Clinical trials include a clutch of tightly monitored inoculation among sets of volunteers to test whether a vaccine is safe and works – a process that on average has taken over 10 years. In a pandemic, this timeline can be compressed, but most experts believe that is still likely to take 12-18 months – making India’s plans on Covaxin scientifically implausible.


“I would have understood if the company had made such claims but DG-ICMR making this unscientific claim doesn’t make sense. Anyone who has even basic knowledge of how clinical trials work, would know this is completely unscientific,” said an official at one of the institutes selected for the process, asking not to be named.


Criticised for setting an unreasonable deadline that would affect safety, efficacy and quality, ICMR later suggested that it was only making an effort to put out trial data by August 15. “Request has been made to fast track the vaccine trials,” said Dr Rajnikant Srivastava, spokesperson, ICMR, in a text message. No order was issued.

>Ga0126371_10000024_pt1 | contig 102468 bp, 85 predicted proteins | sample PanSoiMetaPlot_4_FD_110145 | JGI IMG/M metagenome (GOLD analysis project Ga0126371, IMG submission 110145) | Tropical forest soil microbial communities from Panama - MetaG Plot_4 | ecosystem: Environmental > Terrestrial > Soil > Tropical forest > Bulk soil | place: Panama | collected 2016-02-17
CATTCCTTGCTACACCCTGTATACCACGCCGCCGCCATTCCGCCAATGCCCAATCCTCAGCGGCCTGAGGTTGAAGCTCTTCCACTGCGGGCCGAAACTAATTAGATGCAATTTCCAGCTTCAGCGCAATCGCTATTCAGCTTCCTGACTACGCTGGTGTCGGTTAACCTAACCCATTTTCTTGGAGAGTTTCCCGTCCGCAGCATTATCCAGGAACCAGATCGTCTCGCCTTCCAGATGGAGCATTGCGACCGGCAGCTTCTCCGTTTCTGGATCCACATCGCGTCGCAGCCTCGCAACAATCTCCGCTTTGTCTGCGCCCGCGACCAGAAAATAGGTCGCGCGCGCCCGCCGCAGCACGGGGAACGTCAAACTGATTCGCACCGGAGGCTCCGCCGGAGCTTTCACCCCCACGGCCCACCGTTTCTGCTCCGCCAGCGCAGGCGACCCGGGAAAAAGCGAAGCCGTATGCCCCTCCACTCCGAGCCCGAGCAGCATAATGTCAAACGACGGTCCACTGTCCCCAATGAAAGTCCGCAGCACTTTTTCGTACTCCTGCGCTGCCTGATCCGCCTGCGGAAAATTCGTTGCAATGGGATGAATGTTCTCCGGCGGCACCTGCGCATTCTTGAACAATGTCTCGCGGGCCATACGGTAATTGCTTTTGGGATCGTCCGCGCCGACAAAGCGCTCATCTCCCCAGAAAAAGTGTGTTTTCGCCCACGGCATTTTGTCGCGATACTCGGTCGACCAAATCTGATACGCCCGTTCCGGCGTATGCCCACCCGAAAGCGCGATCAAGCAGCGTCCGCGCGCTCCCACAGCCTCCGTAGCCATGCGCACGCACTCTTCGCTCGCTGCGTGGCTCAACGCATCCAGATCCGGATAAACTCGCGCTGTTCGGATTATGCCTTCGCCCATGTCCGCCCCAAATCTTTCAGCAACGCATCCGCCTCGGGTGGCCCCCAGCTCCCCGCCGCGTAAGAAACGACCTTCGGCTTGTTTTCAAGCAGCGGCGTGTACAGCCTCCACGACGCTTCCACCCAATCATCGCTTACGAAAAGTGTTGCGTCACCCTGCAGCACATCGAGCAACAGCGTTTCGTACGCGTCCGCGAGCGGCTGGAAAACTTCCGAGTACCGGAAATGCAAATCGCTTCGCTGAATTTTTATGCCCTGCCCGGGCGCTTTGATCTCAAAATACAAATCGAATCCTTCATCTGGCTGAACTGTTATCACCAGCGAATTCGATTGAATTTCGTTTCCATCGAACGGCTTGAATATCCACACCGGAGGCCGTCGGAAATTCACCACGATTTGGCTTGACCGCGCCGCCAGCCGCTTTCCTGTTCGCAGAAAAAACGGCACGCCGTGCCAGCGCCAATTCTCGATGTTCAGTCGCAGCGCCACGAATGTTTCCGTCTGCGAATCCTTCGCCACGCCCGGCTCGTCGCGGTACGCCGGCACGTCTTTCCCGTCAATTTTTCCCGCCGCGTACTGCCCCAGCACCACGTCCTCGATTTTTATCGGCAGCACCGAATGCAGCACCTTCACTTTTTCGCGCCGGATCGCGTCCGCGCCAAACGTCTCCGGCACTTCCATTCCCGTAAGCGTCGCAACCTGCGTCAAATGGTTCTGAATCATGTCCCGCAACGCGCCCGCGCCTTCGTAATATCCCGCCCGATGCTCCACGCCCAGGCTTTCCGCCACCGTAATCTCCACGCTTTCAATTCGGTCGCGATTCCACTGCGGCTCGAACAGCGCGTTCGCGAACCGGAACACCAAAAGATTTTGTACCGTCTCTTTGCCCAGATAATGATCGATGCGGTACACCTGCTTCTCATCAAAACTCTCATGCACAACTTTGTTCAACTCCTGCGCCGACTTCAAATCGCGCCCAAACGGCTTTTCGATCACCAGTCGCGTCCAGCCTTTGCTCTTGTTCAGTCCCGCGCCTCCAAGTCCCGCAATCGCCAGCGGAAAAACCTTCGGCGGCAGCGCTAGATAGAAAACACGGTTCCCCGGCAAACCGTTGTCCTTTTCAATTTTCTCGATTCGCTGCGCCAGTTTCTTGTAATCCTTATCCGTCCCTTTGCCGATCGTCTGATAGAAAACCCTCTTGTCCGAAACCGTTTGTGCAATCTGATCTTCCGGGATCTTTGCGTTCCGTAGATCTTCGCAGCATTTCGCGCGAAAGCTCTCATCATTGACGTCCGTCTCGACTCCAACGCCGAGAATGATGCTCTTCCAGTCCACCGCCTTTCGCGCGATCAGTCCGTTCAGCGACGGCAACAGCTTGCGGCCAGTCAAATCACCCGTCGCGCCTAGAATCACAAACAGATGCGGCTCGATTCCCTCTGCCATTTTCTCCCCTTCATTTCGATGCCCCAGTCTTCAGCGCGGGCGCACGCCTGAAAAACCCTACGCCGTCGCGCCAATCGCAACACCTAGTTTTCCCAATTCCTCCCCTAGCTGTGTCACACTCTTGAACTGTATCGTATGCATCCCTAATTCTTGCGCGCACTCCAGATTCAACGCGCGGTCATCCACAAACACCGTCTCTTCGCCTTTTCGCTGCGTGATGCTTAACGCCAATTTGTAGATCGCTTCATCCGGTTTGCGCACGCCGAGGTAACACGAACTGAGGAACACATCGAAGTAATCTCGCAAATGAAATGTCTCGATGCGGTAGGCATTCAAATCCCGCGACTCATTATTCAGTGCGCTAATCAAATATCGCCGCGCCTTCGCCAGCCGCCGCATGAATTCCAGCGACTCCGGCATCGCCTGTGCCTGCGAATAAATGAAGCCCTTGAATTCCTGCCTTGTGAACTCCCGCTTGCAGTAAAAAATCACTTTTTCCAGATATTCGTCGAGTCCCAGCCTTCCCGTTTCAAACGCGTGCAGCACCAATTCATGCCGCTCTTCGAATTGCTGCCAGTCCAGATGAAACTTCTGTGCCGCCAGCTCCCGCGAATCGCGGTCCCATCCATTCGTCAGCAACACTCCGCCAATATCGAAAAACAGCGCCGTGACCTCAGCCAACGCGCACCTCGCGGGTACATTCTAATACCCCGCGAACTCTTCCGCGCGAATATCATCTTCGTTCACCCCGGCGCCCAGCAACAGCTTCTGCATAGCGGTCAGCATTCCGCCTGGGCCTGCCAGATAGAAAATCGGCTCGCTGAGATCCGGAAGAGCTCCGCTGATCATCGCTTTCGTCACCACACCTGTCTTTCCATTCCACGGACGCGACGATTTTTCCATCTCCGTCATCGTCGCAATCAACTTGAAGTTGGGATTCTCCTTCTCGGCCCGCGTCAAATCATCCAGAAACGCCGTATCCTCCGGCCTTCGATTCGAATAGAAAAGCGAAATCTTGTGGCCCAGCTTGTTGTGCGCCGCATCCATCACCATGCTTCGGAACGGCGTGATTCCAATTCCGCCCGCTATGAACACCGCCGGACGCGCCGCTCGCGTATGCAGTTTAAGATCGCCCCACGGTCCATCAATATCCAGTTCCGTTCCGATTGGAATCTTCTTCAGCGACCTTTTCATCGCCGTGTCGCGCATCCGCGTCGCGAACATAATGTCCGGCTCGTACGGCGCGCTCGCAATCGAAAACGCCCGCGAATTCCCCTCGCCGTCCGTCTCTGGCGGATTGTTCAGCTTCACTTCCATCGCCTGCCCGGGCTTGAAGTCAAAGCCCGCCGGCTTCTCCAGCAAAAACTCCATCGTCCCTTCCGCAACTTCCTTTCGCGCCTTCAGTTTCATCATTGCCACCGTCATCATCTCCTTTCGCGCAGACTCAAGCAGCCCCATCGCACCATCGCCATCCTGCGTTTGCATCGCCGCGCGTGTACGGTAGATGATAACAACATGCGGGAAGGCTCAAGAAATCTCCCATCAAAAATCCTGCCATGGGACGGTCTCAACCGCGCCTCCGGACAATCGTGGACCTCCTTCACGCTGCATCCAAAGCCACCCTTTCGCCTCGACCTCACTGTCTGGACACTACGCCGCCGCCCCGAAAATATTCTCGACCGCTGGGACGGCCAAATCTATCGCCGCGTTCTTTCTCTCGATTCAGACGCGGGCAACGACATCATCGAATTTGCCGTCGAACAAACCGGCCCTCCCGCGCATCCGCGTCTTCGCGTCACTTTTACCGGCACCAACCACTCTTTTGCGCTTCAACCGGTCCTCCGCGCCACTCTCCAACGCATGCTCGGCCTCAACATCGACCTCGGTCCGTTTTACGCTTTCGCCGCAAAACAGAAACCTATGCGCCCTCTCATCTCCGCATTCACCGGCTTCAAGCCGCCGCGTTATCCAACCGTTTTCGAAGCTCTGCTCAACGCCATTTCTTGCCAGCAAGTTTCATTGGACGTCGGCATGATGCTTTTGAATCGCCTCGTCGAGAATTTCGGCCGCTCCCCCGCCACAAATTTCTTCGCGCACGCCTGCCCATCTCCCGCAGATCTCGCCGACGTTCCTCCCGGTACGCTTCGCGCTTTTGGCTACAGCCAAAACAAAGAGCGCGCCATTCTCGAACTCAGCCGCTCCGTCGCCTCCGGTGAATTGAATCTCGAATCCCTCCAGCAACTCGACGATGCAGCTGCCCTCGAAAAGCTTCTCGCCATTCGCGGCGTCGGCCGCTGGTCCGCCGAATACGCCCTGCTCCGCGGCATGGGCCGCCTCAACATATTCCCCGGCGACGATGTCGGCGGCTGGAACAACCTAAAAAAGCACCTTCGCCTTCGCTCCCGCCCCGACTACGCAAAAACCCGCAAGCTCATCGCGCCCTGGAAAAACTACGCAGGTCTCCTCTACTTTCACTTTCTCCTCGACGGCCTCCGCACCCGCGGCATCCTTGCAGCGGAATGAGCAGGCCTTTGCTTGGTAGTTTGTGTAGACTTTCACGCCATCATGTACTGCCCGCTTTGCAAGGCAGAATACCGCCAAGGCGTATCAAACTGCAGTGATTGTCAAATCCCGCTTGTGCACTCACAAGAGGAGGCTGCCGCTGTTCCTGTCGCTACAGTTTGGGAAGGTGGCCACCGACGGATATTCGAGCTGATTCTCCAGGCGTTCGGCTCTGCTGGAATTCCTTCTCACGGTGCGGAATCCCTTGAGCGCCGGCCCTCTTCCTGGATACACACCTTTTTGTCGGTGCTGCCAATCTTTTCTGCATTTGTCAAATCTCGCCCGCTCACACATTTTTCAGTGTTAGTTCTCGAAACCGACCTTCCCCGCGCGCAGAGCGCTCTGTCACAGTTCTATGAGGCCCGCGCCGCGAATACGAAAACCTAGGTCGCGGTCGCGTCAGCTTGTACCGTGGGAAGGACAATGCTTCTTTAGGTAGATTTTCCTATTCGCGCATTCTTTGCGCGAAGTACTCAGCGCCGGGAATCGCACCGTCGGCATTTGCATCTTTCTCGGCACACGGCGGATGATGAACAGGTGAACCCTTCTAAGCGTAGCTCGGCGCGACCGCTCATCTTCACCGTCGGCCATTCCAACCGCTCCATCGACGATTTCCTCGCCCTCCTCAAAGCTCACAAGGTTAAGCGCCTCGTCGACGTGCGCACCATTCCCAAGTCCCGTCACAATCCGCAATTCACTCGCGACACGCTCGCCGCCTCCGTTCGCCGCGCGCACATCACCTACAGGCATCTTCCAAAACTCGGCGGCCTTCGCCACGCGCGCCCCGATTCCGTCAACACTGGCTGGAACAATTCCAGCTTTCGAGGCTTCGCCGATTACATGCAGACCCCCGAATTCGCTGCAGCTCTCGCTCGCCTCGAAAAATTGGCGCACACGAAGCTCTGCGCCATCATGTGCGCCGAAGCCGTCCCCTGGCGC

Experts pointed out that even this objective seemed improbable for the August 15 deadline.

“Developing an effective vaccine is a time-consuming process. Recruitment of participants in itself can take months even if we try to expedite everything like we are doing for Covid-19. Each of the phases — one, two and three — should take at least a few months as it is not just one centre but multiple centres that are involved in conducting trials to determine safety and efficacy of a vaccine,” said Anant Bhan, a researcher in bioethics and global health.

“In one month, it is possible to determine immediate safety, tolerability and immunogenicity of a candidate vaccine. This is sufficient to determine whether the approach has some promise or not. However, promising at this stage means just that, not effectiveness in preventing infections,” said Dr Anurag Agrawal, director, CSIR- Institute of Genomics and Integrative Biology, Delhi.

Covaxin is yet to enter the clinical trials phase, a stage that 18 vaccine candidates across the world have already raced to. The earliest any of these expect to determine safety and efficacy is not until second quarter of next year.

ICMR’s position also surprised experts because data about the vaccine’s preclinical performance has not been made public yet. “It is very ambitious and probably unprecedented. You can’t rush science. It is one thing to do something and another to do it properly. It is not possible to do it properly in such a short span of time,” Bhan said.